Jayme Maley

    Simulation education doesn’t end once a student leaves the classroom and enters the hospital as a healthcare provider. Medical professionals are using the tools and tactics with which they were taught, and educating patients, families, and caregivers for post-hospital care.

    Hospital patient education programs already include videos and checklists, but organizations like the Institute for Healthcare Improvement (IHI) and the National Patient Safety Foundation (NPSF) are encouraging hospitals to include simulation scenarios to educate patients and caregivers regarding at-home care. Simulation prior to discharge provides them with an opportunity to practice, ask questions, and gain a level of confidence on the skills they need before leaving the hospital and performing procedures at home.

    At the 2018 INI/NPSF Patient Safety Congress, which hosts more than 1,300 medical professionals, organizers hosted on-going live simulation scenarios such as, “We’re Not in Kansas Anymore: A Preemie Homecoming,” and “You’ve Always Had the Power: Empower Peritoneal Dialysis Patients for Home Care.”

    These scenarios did not focus on the actual procedure the family/caregiver would be performing at home for a premature baby or dialysis patient, but rather how to approach incorporating simulation for patients’ and caregivers’ education before leaving the hospital. Simulations were created to:

    • Overcome feelings of being uncomfortable acting out the procedure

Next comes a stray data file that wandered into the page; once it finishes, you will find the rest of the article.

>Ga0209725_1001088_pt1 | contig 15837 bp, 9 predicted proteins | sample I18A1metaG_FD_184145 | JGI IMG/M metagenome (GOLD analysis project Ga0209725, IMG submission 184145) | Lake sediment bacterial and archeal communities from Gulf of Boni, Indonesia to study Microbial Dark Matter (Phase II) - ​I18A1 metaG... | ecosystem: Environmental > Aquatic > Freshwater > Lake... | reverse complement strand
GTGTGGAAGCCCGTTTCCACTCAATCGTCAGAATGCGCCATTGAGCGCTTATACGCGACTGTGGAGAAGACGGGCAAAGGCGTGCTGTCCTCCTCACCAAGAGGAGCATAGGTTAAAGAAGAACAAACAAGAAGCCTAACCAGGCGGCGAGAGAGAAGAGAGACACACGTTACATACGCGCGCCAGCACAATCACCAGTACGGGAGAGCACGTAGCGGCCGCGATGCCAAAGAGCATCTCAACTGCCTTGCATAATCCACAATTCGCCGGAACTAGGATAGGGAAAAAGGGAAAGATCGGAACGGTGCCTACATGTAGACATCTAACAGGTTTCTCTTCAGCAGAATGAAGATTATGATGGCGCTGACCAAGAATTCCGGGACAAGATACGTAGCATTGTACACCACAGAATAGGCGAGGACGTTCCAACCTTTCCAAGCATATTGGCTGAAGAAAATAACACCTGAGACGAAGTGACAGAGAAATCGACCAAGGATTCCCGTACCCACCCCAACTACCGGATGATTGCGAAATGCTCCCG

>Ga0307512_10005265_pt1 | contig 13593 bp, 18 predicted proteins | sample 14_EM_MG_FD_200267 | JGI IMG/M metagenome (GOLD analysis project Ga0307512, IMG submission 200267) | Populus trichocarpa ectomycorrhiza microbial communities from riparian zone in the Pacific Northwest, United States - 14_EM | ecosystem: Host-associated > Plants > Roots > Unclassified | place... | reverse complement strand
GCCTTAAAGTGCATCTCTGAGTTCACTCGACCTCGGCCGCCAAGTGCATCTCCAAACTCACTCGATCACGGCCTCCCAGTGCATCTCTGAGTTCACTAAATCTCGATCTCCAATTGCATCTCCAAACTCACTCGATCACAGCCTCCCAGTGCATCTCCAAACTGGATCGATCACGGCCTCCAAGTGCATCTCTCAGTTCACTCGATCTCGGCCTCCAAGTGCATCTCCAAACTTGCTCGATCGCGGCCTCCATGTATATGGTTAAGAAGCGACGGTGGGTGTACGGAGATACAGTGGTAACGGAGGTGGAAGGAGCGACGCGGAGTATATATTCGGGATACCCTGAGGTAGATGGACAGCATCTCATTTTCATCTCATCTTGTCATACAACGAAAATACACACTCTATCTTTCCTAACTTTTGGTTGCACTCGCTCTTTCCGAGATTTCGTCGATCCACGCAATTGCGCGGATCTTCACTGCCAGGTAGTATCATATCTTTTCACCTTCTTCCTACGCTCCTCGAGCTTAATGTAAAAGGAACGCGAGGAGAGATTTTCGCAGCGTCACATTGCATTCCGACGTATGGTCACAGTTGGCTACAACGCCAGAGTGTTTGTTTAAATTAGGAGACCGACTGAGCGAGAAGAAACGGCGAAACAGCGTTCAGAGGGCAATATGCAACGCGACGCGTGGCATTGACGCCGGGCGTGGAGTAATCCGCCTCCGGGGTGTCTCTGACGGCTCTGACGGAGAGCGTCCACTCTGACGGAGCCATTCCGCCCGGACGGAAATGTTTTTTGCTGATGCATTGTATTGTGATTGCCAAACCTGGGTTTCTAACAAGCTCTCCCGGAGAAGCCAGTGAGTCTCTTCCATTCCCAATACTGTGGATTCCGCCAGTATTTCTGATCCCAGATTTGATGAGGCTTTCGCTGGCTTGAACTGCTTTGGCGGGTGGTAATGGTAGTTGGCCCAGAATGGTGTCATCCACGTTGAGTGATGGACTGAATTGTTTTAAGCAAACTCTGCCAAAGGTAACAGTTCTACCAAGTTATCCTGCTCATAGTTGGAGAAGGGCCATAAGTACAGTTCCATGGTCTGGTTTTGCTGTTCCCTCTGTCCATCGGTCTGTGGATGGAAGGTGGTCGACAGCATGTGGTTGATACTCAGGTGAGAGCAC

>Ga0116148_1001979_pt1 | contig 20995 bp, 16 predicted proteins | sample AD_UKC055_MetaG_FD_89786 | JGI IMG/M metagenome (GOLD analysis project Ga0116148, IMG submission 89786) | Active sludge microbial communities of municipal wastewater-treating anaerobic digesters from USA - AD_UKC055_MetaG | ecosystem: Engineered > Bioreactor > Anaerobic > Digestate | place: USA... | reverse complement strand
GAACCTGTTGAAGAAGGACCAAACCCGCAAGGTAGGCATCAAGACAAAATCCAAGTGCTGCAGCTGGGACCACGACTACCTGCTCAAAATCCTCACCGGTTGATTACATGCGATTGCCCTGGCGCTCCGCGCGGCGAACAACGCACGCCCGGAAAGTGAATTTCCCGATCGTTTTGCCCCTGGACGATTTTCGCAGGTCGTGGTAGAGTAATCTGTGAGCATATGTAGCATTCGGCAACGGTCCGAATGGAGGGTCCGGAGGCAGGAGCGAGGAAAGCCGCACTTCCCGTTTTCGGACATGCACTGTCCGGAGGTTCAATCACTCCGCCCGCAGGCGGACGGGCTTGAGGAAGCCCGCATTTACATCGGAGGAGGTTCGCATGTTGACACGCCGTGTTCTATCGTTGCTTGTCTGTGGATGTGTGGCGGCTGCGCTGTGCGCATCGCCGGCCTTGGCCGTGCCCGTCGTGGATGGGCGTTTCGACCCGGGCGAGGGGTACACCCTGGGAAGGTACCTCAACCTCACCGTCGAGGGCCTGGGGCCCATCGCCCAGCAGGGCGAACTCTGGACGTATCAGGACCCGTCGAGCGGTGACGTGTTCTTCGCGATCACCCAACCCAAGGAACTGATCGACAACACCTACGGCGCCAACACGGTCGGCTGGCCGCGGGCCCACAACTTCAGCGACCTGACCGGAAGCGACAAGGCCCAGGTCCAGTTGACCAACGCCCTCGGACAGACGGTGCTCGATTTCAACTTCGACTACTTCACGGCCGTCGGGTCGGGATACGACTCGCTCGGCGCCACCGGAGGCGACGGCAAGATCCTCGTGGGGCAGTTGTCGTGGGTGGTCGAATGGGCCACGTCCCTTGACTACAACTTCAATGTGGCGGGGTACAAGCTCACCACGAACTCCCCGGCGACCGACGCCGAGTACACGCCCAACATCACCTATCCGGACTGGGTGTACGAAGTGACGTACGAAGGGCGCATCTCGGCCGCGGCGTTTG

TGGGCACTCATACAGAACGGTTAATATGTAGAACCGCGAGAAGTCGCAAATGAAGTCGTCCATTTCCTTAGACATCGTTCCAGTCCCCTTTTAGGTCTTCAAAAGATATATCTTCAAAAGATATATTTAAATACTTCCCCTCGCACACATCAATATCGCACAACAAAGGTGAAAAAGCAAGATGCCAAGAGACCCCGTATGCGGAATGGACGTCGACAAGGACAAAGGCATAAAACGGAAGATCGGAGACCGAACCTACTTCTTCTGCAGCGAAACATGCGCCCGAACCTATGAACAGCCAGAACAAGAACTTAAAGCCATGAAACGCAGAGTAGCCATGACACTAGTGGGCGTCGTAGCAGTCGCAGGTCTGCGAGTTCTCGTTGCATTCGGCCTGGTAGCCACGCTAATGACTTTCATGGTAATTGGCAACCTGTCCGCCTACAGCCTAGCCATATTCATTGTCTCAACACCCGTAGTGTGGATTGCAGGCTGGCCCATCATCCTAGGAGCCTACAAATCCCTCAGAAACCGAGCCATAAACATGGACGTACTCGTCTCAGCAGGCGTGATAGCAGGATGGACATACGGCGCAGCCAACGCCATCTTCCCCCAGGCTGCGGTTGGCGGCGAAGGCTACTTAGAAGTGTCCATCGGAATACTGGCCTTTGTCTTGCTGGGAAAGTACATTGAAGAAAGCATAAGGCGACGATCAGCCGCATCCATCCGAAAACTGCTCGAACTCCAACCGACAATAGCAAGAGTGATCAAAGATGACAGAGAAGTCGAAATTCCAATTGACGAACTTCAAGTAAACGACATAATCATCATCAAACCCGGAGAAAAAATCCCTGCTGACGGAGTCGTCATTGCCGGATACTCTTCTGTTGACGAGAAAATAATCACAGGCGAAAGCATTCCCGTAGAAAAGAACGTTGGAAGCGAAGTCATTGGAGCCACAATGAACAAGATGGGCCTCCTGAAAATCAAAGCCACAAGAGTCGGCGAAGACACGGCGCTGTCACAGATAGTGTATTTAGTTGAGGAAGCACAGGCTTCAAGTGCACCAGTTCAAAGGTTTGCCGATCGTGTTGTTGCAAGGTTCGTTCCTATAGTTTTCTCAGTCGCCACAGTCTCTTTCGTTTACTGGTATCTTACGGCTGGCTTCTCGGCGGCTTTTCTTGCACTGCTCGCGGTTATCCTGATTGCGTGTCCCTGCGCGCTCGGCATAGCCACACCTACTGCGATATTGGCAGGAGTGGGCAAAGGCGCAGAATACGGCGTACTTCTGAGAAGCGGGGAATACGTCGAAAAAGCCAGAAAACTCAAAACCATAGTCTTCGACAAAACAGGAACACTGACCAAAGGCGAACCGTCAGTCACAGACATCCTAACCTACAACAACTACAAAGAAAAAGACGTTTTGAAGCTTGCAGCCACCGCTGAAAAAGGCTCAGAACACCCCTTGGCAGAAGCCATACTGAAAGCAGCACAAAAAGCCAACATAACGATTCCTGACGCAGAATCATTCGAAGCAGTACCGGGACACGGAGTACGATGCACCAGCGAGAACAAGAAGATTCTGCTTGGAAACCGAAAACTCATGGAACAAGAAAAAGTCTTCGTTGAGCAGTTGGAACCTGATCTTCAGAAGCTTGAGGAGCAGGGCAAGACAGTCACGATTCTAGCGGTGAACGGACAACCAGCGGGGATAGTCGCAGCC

• Address the caregiver’s nervousness about forgetting some details
    • Provide a comfortable level of communication between the medical professionals and at-home caregivers

    During the debriefing of an audience of around 50 attendees, the presenter asked, “How many of you currently use simulation in your hospital?” Only three audience members raised their hands, and when asked, “How many use simulation in post-hospital and family care plan?” only one of the three kept their hand up.

    However, all the audience members agreed that the practice of incorporating this type of simulation as part of the post-hospital care plan would be beneficial in decreasing the family/caregiver return to the hospital for assistance with post-hospital care.

    Program Objectives for Pre-Discharge Simulation

    • Summarize the training and education opportunities for patients and families before they leave the hospital
    • Identify ways to use simulation when educating patients and family
    • Discuss opportunities with and approaches for engaging Patient and Family Advisory Council (PFAC) members in designing appropriate patient education and instructions
    • List ways to empower patients and families to troubleshoot and provide safe care in the home
    • Identify opportunities in your organization for educating and training patients and families for safer care at home

    (Source: Patient Safety Congress, “Free from Harm” program guide)

    For more information on equipping a simulation program contact a Pocket Nurse sales representative, visit www.PocketNurse.com, or request a catalog. For more information on in situ simulation, see our blog post on in situ simulation for residents. 

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    Jayme Maley is Pocket Nurse Marketing Manager. She attended the IHI/NPSF Patient Safety Congress last week; the theme of the congress was “Free from Harm.”